Every admin worth his or her salt knows all about how to set up network file sharing in their Windows environment. The process is a fairly simple one and hasn’t really changed since Windows 2003. The difficulty comes when admins are asked to amend permissions to folders on a daily basis.
If admins are being asked to assign permissions to folders continuously, there may be a tendency at some point in the process to lose sight of the big picture in terms of network share permission. Often, this kind of ad hoc permissions modifications leads to an environment where the permissions are too inclusive, with many users in a state of excessive privilege.
One of the main reasons for this tendency is a lack of communication between departments. The IT team is not made aware of what particular permissions an employee requires to perform their role effectively, when an employee’s role changes. or if an employee leaves the organization. It can be difficult for even the most organized enterprises to visualize how their file permissions should be structured.
In this article, we will discuss three ways in which admins can overcome the difficulties associated with network share permissions.
1. Structure Your Permissions Better
It’s vital that admins have a policy in place for folder permissions and permission changes to ensure the environment doesn’t spiral out of control. In general, folder permissions fall into three categories; directly applied permissions, inherited permissions and hybrid permissions.
Experts recommend that, when organizing your permissions structure, you attempt to remove all hybrids and focus on a more dual-based model. Folders should be inheriting either all or none of their permissions. Then you should standardize your existing group permissions.
One pro tip is to use only group permissions, even if that involves creating a group for one individual. It’s far easier to manage this than it is to manage a complex network of individual permissions.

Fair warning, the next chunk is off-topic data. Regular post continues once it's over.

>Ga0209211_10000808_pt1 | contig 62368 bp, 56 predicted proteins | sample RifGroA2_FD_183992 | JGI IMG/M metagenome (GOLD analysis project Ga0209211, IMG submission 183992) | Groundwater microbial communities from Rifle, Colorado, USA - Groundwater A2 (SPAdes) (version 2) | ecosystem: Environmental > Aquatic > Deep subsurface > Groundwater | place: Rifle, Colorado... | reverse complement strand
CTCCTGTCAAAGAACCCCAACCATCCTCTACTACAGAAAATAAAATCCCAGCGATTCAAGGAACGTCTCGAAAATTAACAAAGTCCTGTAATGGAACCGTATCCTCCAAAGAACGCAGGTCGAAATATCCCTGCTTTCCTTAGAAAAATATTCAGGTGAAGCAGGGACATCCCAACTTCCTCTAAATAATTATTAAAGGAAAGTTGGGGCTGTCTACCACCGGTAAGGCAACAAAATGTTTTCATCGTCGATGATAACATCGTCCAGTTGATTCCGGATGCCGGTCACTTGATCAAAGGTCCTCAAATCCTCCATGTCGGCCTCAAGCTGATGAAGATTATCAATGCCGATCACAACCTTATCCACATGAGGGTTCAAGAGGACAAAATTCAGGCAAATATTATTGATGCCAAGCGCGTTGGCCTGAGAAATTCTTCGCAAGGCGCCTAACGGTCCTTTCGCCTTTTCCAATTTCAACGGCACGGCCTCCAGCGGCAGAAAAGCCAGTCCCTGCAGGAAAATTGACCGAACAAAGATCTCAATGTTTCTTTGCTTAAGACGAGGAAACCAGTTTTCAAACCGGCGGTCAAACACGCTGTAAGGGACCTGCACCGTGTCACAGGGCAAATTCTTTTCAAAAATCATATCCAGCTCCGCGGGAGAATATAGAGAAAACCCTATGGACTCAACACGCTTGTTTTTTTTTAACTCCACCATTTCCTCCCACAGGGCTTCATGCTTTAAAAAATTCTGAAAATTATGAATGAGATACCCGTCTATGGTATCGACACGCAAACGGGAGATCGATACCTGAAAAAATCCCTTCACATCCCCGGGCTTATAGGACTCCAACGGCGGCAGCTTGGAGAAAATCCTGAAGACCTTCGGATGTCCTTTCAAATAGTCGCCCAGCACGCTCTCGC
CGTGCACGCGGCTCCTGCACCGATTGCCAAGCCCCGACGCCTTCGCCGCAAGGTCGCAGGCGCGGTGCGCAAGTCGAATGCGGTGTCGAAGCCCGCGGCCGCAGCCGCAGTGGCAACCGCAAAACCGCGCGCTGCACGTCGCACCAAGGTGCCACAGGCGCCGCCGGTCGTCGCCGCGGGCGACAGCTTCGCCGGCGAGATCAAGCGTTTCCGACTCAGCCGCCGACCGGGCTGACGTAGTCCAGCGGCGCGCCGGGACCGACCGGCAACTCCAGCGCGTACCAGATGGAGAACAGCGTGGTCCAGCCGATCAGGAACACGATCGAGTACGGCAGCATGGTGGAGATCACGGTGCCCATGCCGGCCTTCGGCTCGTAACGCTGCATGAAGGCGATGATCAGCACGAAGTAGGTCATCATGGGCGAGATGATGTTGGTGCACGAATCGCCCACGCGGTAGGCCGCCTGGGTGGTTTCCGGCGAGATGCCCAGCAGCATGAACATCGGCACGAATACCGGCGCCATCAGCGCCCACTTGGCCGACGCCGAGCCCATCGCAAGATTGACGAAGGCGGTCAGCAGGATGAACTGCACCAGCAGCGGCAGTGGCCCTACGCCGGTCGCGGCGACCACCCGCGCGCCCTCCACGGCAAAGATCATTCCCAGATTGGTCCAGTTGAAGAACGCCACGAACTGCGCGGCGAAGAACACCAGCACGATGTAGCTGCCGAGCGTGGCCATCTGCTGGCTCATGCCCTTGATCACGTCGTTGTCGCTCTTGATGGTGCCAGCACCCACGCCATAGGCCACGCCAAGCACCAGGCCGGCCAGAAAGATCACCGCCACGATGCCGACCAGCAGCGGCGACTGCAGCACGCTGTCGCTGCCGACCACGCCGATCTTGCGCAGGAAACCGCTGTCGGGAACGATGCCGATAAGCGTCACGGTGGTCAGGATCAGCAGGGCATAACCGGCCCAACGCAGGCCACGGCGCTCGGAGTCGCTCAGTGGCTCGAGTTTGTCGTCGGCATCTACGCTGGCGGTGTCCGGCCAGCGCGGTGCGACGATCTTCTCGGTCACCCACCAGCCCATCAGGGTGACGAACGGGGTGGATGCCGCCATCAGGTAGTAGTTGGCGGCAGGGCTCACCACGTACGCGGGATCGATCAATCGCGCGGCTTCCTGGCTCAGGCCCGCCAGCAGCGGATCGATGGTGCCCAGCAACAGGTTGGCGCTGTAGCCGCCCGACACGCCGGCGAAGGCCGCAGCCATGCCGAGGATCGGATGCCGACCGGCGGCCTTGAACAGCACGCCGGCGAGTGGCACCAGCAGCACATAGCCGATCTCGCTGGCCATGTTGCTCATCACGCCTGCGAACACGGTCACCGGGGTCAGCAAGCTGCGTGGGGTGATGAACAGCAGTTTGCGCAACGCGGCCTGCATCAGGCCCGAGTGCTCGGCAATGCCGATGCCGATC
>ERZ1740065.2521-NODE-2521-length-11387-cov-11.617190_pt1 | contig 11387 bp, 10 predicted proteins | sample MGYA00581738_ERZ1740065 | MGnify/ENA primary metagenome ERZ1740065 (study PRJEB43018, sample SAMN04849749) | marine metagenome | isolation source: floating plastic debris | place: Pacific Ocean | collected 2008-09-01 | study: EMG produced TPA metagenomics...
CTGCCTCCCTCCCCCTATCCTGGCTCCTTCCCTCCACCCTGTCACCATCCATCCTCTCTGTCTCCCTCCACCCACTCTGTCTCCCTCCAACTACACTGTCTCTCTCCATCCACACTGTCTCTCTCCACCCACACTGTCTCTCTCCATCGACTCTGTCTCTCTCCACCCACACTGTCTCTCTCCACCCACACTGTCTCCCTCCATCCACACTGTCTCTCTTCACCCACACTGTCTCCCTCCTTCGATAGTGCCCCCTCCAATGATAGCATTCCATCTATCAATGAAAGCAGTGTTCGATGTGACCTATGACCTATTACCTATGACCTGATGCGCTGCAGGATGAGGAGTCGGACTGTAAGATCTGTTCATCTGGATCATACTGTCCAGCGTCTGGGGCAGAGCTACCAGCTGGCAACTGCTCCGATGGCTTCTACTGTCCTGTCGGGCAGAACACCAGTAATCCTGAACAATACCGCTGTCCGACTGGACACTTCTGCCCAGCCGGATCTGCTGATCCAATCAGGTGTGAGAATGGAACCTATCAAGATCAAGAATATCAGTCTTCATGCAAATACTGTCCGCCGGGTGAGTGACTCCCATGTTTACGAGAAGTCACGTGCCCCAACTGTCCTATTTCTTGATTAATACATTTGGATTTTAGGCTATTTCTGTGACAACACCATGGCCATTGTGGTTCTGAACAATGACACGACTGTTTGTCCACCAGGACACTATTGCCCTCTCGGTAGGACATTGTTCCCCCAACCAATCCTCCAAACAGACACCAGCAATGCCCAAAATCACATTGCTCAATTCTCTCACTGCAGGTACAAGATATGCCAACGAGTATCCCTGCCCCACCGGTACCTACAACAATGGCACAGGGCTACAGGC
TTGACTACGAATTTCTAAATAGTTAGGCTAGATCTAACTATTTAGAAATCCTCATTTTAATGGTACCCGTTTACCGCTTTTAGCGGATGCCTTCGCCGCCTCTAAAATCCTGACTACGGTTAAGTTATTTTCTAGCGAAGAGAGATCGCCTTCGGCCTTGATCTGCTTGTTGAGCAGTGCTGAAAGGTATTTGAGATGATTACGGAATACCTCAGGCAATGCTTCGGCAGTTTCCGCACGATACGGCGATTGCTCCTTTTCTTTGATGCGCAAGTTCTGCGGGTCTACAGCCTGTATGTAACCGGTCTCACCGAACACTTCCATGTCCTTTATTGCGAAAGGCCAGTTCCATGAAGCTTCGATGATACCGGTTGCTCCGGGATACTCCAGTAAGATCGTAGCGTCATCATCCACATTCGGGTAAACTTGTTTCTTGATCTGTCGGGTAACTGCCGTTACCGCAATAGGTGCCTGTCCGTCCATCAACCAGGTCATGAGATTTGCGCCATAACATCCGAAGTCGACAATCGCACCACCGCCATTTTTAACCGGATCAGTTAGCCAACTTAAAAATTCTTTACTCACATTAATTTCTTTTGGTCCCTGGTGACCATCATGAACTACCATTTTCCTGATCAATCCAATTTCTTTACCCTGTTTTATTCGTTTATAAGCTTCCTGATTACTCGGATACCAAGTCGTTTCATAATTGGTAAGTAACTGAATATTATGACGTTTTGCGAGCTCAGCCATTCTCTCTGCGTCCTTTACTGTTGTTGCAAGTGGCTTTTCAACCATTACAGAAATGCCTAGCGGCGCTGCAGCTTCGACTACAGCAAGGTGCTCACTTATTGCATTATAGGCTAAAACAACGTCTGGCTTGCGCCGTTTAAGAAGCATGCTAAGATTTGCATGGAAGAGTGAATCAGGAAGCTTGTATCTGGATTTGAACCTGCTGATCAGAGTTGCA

2. Communicate Better with Data Owners
As previously stated, part of the reason that permissions sprawl out of control is because the IT team cannot work out what permissions a user requires to perform their job effectively. In these cases, they tend to award extra permissions just to be on the safe side.
The IT team needs to communicate with the data owners (usually managers of other departments) to find out what users really need access to. Data owners are in the best place to guide the IT team into implementing a policy of least privilege, where users only have access to the folders they require to perform their jobs effectively.
3. Proactively and Continuously Monitor
After setting up folder access policies, communicating better with data owners and regularly reviewing permissions, there is still more work to be done. Awarding permissions to sensitive data to any user in the network, regardless of seniority and trustworthiness, increases the risk of data breaches through privilege abuse. That’s why it’s incredibly important to proactively and continuously monitor your user interactions with data and permission changes.
You should be trying to spot anomalous user behavior or behavior that could be considered suspicious. You should also make sure that you know about any permission changes that take place so that you can review them to determine whether they are necessary. Through monitoring such as this, you will be able to see whether your permissions structure can be changed or whether users are trying to access data they are not permitted to.
Unfortunately, doing this kind of monitoring using native methods simply won’t be possible. It’s too time consuming and doesn’t provide the kind of detailed information you require.
It just so happens that we have a File Server auditing solution called LepideAuditor that will allow you to monitor permission changes, analyze current permissions and track user interactions with files and folders. To learn more about LepideAuditor, start your 15 day free trial today.